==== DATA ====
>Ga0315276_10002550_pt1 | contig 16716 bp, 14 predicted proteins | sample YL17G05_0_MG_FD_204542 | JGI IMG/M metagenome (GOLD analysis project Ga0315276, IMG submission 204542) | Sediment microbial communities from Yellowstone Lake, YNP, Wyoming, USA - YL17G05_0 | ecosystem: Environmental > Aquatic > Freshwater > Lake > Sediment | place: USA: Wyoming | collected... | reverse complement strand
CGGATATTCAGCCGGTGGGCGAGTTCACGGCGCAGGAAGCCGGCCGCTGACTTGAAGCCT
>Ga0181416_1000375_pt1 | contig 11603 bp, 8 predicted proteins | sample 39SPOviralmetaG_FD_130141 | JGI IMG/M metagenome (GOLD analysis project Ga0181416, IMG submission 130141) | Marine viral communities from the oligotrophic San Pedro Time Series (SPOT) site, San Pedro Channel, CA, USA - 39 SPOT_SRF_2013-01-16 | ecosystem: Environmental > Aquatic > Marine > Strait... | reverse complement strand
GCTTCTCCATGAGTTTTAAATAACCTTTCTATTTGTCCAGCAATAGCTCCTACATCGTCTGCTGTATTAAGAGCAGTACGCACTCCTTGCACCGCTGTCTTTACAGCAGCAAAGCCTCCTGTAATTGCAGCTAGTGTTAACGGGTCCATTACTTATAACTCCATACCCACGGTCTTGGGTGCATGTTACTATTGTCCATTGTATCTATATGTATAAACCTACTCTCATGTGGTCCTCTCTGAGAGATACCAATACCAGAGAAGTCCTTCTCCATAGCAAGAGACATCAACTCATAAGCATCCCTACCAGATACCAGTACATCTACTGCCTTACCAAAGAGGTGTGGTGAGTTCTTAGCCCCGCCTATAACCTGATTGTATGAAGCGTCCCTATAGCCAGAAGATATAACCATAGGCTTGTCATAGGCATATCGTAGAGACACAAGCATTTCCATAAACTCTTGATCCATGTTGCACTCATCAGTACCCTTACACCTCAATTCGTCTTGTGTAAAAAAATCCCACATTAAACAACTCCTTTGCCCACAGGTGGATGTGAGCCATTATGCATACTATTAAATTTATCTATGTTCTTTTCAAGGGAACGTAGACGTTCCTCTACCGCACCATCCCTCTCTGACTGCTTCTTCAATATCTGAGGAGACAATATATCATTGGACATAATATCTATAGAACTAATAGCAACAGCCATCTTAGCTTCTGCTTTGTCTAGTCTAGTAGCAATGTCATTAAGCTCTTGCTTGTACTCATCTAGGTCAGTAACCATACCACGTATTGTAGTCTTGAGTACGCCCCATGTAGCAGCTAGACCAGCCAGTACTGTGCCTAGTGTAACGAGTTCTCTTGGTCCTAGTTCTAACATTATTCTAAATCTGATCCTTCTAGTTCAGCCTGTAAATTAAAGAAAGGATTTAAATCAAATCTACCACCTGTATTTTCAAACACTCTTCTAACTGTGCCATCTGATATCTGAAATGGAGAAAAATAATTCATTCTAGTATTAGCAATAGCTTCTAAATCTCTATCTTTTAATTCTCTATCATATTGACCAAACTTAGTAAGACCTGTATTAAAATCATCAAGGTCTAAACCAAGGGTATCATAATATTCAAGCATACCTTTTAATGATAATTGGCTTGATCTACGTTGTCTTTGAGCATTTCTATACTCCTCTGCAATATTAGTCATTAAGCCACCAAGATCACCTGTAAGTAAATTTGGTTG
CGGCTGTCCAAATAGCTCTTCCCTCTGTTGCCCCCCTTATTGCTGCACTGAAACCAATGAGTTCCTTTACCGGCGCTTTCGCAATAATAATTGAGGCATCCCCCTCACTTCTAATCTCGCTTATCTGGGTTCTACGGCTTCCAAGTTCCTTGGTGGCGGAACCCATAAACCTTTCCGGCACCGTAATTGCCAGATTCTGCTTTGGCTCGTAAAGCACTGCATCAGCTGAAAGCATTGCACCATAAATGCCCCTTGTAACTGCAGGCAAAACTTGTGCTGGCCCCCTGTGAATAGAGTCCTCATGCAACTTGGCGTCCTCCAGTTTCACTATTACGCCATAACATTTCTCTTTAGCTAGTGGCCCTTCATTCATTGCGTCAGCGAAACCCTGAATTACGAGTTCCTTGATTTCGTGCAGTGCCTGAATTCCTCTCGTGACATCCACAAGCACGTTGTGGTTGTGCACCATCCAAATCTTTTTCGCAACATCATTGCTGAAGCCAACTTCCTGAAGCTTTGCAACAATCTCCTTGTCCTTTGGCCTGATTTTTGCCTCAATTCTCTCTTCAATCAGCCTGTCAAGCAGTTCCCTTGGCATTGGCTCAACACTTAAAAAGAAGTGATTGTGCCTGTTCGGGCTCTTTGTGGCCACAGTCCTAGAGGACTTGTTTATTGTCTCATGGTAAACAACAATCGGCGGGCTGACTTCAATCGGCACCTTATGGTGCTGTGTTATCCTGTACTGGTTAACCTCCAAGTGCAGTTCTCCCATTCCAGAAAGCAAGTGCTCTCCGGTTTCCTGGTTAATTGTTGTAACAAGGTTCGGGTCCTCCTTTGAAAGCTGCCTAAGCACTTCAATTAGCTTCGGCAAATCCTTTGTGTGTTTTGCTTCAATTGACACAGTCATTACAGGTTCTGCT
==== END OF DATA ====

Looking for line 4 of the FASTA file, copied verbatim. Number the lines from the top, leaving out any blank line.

GCTTCTCCATGAGTTTTAAATAACCTTTCTATTTGTCCAGCAATAGCTCCTACATCGTCTGCTGTATTAAGAGCAGTACGCACTCCTTGCACCGCTGTCTTTACAGCAGCAAAGCCTCCTGTAATTGCAGCTAGTGTTAACGGGTCCATTACTTATAACTCCATACCCACGGTCTTGGGTGCATGTTACTATTGTCCATTGTATCTATATGTATAAACCTACTCTCATGTGGTCCTCTCTGAGAGATACCAATACCAGAGAAGTCCTTCTCCATAGCAAGAGACATCAACTCATAAGCATCCCTACCAGATACCAGTACATCTACTGCCTTACCAAAGAGGTGTGGTGAGTTCTTAGCCCCGCCTATAACCTGATTGTATGAAGCGTCCCTATAGCCAGAAGATATAACCATAGGCTTGTCATAGGCATATCGTAGAGACACAAGCATTTCCATAAACTCTTGATCCATGTTGCACTCATCAGTACCCTTACACCTCAATTCGTCTTGTGTAAAAAAATCCCACATTAAACAACTCCTTTGCCCACAGGTGGATGTGAGCCATTATGCATACTATTAAATTTATCTATGTTCTTTTCAAGGGAACGTAGACGTTCCTCTACCGCACCATCCCTCTCTGACTGCTTCTTCAATATCTGAGGAGACAATATATCATTGGACATAATATCTATAGAACTAATAGCAACAGCCATCTTAGCTTCTGCTTTGTCTAGTCTAGTAGCAATGTCATTAAGCTCTTGCTTGTACTCATCTAGGTCAGTAACCATACCACGTATTGTAGTCTTGAGTACGCCCCATGTAGCAGCTAGACCAGCCAGTACTGTGCCTAGTGTAACGAGTTCTCTTGGTCCTAGTTCTAACATTATTCTAAATCTGATCCTTCTAGTTCAGCCTGTAAATTAAAGAAAGGATTTAAATCAAATCTACCACCTGTATTTTCAAACACTCTTCTAACTGTGCCATCTGATATCTGAAATGGAGAAAAATAATTCATTCTAGTATTAGCAATAGCTTCTAAATCTCTATCTTTTAATTCTCTATCATATTGACCAAACTTAGTAAGACCTGTATTAAAATCATCAAGGTCTAAACCAAGGGTATCATAATATTCAAGCATACCTTTTAATGATAATTGGCTTGATCTACGTTGTCTTTGAGCATTTCTATACTCCTCTGCAATATTAGTCATTAAGCCACCAAGATCACCTGTAAGTAAATTTGGTTG